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Corn+Soybean Digest

Early Beans Get The Bushels

Putting an agricultural twist on the old saying about the early bird getting the worm, it's also fair to say that early beans get the bushels.

University of Nebraska (NU) trials have shown that early beans get more yield than later-planted plants. That's up to a 15-bu advantage for beans planted a month early, on March 28 of last year, compared to ones planted a month later than normal, on June 4, says Paul Jasa, NU ag engineer. Early planted beans also showed a significant advantage over traditionally planted beans (May 10).

In Ohio, Fayette County ag extension agent Larry Lotz got similar results in 1998. But he believes farmers are looking for more data before they plant many beans early.

"There's interest," Lotz says. "More farmers are looking at planting in early April. Before, all they thought about was corn. We're not going to promote planting soybeans on Groundhog Day. But in no-till it might be a good idea to plant beans first and then plant corn."

Bloomingburg, OH, farmer Fred Melvin tried early planted soybeans for the first time in 1999. Although dry conditions prevented any valid comparisons, he intends to plant some beans early again this year. Last year he planted April 2; this year he'll try closer to April 20.

"The beans did have to sit there quite awhile before they came up," he says. "We'll try Roundup Ready soybeans for the first time. It's hard to get preplant herbicides down to take care of the weeds you have by planting that early." Winter annuals proved the toughest problem in early planted beans for Melvin in 1999.

The advantages of early planted beans are more than just yield, however, Jasa says. By opening your planting window wider, you also increase your machinery efficiency.

"When you plant part of your soybean crop before you plant any corn, you can cover a lot more acres," he says. "It's a simple way to compensate for limited equipment or labor capacity. It allows you to farm more acres with the same equipment, or farm the same number of acres with less equipment."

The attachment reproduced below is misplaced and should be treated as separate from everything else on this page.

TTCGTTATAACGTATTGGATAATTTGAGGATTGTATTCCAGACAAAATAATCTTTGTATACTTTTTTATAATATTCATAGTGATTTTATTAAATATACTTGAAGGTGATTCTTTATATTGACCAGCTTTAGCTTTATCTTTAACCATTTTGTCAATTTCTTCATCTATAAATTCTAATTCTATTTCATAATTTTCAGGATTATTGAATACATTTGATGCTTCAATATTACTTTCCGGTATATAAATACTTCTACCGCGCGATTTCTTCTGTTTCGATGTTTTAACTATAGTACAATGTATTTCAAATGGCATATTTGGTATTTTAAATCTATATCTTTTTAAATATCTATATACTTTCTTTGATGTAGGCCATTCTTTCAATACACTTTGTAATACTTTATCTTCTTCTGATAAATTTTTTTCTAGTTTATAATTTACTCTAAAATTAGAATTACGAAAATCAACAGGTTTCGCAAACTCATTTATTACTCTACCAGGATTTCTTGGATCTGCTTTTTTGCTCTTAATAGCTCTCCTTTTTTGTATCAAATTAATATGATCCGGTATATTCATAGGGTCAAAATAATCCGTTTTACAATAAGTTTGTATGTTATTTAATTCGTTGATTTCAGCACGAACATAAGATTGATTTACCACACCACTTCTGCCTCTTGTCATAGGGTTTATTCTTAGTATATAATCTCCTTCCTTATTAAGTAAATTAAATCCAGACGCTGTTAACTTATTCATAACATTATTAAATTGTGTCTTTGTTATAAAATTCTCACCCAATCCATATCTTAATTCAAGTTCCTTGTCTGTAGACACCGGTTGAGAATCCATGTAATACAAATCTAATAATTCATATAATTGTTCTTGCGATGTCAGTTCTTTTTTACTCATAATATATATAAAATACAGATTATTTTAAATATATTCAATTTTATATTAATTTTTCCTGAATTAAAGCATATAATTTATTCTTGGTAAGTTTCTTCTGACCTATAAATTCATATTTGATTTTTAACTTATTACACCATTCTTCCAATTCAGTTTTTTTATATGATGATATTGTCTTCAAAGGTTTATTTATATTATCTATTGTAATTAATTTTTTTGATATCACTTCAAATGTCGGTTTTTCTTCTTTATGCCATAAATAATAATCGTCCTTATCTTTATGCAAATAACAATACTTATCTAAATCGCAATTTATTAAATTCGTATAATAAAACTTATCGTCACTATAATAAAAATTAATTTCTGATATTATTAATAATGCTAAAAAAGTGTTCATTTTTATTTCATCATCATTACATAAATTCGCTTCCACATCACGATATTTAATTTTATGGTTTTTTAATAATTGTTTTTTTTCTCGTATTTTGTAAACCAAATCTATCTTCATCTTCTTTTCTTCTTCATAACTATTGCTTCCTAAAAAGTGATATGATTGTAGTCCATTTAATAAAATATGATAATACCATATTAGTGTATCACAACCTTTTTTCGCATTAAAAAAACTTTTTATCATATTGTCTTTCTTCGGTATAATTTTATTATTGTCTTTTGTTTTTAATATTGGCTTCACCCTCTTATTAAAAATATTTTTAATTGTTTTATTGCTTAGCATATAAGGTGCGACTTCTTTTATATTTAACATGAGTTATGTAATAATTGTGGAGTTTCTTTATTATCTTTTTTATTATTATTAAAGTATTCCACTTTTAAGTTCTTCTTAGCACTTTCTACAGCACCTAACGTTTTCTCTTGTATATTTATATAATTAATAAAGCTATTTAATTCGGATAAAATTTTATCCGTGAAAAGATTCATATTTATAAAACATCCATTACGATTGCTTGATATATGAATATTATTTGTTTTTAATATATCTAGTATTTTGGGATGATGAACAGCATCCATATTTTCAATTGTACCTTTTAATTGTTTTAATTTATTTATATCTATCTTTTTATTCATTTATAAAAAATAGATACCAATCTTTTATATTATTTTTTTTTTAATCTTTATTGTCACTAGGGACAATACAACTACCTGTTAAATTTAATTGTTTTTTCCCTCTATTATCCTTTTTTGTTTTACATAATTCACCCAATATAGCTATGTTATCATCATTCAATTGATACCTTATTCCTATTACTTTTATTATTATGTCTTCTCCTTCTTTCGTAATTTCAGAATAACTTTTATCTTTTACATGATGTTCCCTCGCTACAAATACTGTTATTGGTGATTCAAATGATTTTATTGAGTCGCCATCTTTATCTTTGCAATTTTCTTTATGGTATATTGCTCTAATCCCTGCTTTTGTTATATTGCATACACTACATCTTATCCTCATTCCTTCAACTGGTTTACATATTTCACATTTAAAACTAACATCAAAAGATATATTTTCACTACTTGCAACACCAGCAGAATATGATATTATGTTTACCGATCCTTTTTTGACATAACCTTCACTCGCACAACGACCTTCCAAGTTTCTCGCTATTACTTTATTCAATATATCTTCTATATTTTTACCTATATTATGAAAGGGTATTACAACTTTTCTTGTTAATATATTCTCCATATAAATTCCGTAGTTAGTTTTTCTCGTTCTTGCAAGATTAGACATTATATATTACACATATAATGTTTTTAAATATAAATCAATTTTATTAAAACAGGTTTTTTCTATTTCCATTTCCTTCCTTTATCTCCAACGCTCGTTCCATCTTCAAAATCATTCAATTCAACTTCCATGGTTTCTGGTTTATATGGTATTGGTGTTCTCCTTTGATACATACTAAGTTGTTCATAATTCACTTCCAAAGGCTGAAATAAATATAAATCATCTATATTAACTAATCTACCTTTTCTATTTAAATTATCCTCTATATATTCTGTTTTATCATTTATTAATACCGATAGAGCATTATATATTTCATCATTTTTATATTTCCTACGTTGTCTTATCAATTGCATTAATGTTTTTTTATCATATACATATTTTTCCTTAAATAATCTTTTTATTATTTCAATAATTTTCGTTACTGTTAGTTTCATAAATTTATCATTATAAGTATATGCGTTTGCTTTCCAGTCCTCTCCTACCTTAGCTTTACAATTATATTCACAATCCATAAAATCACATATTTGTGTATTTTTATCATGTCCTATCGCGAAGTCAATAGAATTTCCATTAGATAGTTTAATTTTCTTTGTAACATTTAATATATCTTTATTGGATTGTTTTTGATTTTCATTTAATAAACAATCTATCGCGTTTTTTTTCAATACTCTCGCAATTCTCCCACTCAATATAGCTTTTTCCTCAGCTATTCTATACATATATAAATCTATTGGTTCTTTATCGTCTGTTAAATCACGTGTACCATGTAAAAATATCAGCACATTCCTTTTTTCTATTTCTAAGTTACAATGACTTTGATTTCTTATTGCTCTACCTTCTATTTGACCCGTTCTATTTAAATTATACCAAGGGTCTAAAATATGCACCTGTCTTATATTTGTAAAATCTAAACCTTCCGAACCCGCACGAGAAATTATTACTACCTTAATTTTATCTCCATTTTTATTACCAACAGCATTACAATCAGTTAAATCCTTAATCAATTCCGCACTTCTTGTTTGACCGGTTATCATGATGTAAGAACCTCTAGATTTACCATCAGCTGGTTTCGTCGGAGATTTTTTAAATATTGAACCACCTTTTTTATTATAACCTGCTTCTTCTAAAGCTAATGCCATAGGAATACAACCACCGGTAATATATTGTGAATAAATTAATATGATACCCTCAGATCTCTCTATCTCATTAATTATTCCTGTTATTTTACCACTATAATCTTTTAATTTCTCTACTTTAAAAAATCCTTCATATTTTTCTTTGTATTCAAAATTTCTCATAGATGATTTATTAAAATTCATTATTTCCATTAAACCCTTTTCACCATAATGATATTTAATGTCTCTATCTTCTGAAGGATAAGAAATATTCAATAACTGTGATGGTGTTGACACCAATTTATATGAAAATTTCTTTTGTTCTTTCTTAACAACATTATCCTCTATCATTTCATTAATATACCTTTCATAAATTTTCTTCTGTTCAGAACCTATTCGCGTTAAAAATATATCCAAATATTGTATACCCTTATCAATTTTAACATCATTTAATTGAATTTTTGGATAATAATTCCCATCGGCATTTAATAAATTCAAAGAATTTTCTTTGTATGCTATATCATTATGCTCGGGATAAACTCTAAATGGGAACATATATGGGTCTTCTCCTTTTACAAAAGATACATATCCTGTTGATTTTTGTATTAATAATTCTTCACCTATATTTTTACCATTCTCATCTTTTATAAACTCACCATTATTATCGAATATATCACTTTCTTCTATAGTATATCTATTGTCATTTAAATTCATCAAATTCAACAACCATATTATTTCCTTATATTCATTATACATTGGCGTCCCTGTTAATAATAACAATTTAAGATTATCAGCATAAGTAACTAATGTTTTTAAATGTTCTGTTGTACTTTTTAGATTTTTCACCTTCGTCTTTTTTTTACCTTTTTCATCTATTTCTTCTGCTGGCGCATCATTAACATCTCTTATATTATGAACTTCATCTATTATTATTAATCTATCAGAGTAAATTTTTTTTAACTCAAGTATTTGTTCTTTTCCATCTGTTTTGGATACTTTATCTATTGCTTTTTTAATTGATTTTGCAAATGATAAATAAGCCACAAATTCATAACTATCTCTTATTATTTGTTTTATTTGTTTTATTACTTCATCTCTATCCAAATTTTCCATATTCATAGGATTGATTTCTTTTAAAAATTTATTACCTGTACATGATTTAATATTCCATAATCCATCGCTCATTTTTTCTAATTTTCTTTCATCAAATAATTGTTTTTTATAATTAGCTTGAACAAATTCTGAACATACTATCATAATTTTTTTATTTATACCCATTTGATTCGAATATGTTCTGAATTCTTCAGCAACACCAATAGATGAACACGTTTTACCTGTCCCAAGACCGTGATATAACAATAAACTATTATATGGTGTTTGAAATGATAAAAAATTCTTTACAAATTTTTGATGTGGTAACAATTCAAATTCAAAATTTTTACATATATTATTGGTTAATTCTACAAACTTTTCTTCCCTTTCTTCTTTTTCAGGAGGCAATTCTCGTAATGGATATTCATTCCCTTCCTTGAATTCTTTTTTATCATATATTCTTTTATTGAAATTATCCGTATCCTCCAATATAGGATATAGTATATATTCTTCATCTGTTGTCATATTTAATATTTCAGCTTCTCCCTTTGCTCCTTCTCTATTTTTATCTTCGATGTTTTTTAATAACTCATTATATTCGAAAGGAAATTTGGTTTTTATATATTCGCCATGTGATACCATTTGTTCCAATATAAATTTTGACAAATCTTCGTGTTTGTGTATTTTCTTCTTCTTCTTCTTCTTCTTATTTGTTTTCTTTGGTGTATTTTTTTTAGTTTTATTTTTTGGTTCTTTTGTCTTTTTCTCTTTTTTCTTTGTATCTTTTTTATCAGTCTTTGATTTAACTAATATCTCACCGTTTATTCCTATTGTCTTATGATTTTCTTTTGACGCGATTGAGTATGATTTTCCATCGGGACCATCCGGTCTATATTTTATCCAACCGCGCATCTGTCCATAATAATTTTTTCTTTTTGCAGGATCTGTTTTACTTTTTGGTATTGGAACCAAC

Planting some of your soybeans ahead of corn also helps you spread production risk, Jasa points out. "With some beans planted early and the rest at a more traditional planting date, you've got plants flowering and setting pods at two different times. In our 1999 tests, early planted beans were already filling when dry weather hit in early August. The later-planted beans were just starting to fill and took a yield hit."

There's no doubt that some years you might have to replant early beans due to extended cold, wet weather or a late frost. "The added profit from the years you don't replant will more than pay for the years you do," says Jasa. "I'm a lot more concerned about an early frost in the fall than I am a late frost in the spring."

Planting beans early is a no-till-only practice, adds Jasa. "You want to plant into cold, wet soil with plenty of residue cover. Tilled soils tend to warm up too fast early in the spring. The early planted soybeans tend to germinate and then get killed by a frost.

"Under no-till conditions, when the soil warms up enough for the seed to germinate, the threat of a killing frost is usually past. The residue in a no-till field tends to act as insulation and provides protection if there is a frost. That's why you don't want to use residue movers when you plant."

Jasa recommends that you plant soybean seed 13/4-2" deep at your normal seeding rate when you plant early. "Planted deep, the seed won't germinate as readily if you get one really warm day."

The seed you plant does need the protection of a fungicide to survive those early planting conditions. Jasa chose seed coated with a four-way fungicide treatment. "Check with your dealer to see what fungicide was used on the seed you select," he says. "The main threat is pythium, and not all fungicides are effective against it." Any maturity group will work, according to Jasa, as long as it's recommended for your area.

For farmers in the western Corn Belt, Jasa recommends April 1 as a good target date for planting beans early. "Farther east, wet fields may be more of an issue. Weather patterns might be a bigger consideration than the calendar."

Early planted soybeans were either "the best" or "replanted," according to farmers at a grower meeting put on by Jack Walker, Novartis technical information manager in West Alexandria, OH. Nearly 20% of the farmers attending the meeting had tried early planted soybeans.

Walker sees two reasons for the farmer-driven interest in early planted soybeans. One is that farmers are farming more acres over wider geographies. "They're not just farming one field one mile down the road, but 20 miles away," he says. The second reason is bigger equipment. If conditions are right, some farmers run their drills and corn planters at the same time.

That allows farmers to plant on a more timely basis and avoid yield loss due to delayed planting, according to Walker. "All farmers have been hurt by delayed planting. In their minds early planting is a good risk to take."

But, Walker warns, you can't just plant by the calendar. "I'd never recommend early planting unless soil conditions are right," he says. "You can't mud in the beans. You need get good seed-to-soil contact."

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